Most soil samples tested in the triaxial apparatus are isotropically consolidated, i.e. consolidated under an all-round hydrostatic pressure, before the commencement of the shearing part of the test. It is appreciated that other forms of consolidation are possible, e.g. K0 consolidation, but these forms will not be considered here.
The form of the compression curve for an isotropically consolidated clay is shown in Fig. 13.1a. It should be noted that the plot is in the form of a v-p', plot the vertical axis being 0: v and the horizontal axis 0: p'. The v-lnp' plot is shown in Fig. 13.1b and from this diagram we see that, if we are prepared to ignore the slight differences between the expansion and the recompression curves, the semi-log plot of the isotropic consolidation curve for most clays can be assumed to be made up from a set of straight lines and to have the idealised form of Fig. 13.1c.
Any point on the line ABC represents normal consolidation whereas a point on the line BD, or indeed any point below ABC, represents over-consolidation. As line DB represents the idealised condition that the expansion and recompression curves coincide, it is probably best to give it a new name and it is therefore usually called the swelling line.
If the maximum previous pressure on a swelling line is pi„ and the pressure at D, a point on the swelling line, is p' then we can say that the degree of overconsolidation represented by point D is Rp = pin/p'. (Note the use of the subscript p- in Rp to indicate isotropic consolidation.)
Figure 13.2 is a close-up of Fig. 13.1c. In the diagram let the slope of AC, the normal isotropic consolidation line, be -A, and the slope of the swelling line, DB, be — k. N = the specific volume of a soil normally consolidated at lnp' value of 0.0. This gives lnp' = 0. Then the equation of line AC is:
A swelling line, such as BD can lie anywhere beneath the line AC as its position is dependent upon the value of the maximum pressure on the line, pm, which determines the position of B.
Let vK — the specific volume of an overconsolidated soil at p' = unity (i.e. 1.0kN/m2). Then the equation of line DB is:
A, N and k are measured values and must be found from appropriate tests.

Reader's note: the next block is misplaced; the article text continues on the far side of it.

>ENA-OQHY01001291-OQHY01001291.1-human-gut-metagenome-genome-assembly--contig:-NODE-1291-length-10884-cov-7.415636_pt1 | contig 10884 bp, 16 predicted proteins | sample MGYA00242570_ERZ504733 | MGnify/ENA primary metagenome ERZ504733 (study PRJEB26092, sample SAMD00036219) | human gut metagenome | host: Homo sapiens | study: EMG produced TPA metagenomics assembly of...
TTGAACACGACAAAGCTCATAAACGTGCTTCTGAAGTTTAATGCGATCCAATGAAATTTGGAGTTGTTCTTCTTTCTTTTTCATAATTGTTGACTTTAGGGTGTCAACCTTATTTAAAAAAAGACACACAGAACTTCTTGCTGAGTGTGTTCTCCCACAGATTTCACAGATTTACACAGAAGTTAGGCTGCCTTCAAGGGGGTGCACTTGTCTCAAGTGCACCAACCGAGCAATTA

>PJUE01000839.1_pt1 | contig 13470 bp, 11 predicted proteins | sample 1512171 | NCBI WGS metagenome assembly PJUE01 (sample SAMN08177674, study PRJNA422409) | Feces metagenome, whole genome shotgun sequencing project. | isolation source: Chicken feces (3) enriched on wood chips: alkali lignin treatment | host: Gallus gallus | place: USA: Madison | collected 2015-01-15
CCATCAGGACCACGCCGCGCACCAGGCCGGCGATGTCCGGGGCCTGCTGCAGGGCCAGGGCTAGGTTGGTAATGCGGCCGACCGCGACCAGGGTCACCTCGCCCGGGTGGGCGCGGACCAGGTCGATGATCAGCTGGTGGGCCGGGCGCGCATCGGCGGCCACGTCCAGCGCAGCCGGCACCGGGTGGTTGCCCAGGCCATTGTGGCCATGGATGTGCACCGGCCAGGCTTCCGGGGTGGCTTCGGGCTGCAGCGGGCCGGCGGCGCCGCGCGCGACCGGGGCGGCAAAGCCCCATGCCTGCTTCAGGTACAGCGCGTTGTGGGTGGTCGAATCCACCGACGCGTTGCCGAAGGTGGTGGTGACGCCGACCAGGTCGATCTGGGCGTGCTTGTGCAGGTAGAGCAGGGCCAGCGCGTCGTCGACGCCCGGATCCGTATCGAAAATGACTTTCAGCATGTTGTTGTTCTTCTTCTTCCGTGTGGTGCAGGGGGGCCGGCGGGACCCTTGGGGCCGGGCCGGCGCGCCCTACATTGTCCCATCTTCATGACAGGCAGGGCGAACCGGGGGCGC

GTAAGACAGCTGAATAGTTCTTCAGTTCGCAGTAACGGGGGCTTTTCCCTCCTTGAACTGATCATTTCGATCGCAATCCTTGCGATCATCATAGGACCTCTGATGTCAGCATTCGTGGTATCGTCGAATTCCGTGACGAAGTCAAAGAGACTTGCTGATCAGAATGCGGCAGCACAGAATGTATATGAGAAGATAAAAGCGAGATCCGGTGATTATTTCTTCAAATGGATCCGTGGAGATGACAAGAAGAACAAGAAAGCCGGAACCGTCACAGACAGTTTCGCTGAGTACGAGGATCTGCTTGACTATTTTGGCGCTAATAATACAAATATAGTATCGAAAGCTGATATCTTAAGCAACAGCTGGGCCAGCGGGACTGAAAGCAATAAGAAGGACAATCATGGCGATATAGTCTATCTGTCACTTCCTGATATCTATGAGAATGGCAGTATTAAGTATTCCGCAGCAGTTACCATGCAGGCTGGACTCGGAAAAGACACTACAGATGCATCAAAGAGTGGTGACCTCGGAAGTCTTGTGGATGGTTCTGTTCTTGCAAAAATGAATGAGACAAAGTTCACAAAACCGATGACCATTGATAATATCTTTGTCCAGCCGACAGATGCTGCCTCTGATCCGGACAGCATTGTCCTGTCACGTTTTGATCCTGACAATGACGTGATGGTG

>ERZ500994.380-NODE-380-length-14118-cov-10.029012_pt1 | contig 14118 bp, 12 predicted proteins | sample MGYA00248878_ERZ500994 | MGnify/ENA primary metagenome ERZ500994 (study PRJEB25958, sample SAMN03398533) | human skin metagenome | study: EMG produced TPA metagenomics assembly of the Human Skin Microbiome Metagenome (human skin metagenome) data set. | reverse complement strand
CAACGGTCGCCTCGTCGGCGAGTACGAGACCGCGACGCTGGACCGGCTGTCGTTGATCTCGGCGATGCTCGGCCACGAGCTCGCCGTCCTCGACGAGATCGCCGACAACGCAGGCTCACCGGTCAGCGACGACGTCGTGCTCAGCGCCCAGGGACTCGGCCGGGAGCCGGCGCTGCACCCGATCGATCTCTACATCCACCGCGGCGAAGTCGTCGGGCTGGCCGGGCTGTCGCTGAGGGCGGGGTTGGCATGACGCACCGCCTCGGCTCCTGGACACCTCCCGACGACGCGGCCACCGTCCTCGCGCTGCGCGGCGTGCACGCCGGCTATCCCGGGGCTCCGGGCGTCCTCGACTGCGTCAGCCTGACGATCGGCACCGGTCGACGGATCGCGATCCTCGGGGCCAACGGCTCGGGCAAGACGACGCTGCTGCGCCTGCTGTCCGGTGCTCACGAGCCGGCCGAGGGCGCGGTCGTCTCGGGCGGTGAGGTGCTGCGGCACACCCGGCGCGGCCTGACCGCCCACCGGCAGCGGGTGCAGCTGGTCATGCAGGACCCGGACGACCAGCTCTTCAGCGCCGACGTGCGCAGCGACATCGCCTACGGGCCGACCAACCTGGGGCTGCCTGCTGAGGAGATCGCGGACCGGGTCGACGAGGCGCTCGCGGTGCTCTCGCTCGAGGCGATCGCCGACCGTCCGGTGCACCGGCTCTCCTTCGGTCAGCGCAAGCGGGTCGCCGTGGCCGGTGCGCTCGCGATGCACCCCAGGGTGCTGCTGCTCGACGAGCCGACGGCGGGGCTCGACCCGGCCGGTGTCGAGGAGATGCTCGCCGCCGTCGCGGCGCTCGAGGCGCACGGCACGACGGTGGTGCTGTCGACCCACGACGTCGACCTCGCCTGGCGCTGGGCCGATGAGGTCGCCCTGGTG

Note The normal consolidation line, AC, is often referred to as the A line, i.e. the lambda line and the swelling line BD is often called the k line, i.e. the kappa line.
13.4.1 Equivalent isotropic consolidation pressure, p'e
Consider a particular specific volume, v. Then the value of consolidation pressure which corresponds to v on the normal isotropic consolidation curve is known as the equivalent consolidation pressure and is given the symbol In Fig. 13.2 the point P represents a soil with a specific volume, v, and an existing effective consolidation pressure p'x. The procedure for determining p£ is illustrated in the diagram. Note that as P is below AB, it represents a state of overconsolidation.
For a normally consolidated clay, subjected to an undrained triaxial test, Pe = a[ but with drained tests p|. will vary (see Example 13.3).
13.4.2 Comparison between isotropic and one-dimensional consolidation
If a sample of clay is subjected to one-dimensional consolidation in an oedometer and another sample of the clay subjected to isotropic consolidation in a triaxial cell then the idealised forms of the v-ln p' plots for the tests will be more or less as illustrated in Fig. 13.3.
The values of the slopes of the two normal consolidation lines are very close and, for all practical purposes, can both be assumed to be equal to —A. Similarly the slopes of the swellling lines can both be taken as equal to —k.
Note that the values of lnp' for the one-dimensional test are taken as equal to In a' where a' = the normal stress acting on the oedometer sample.
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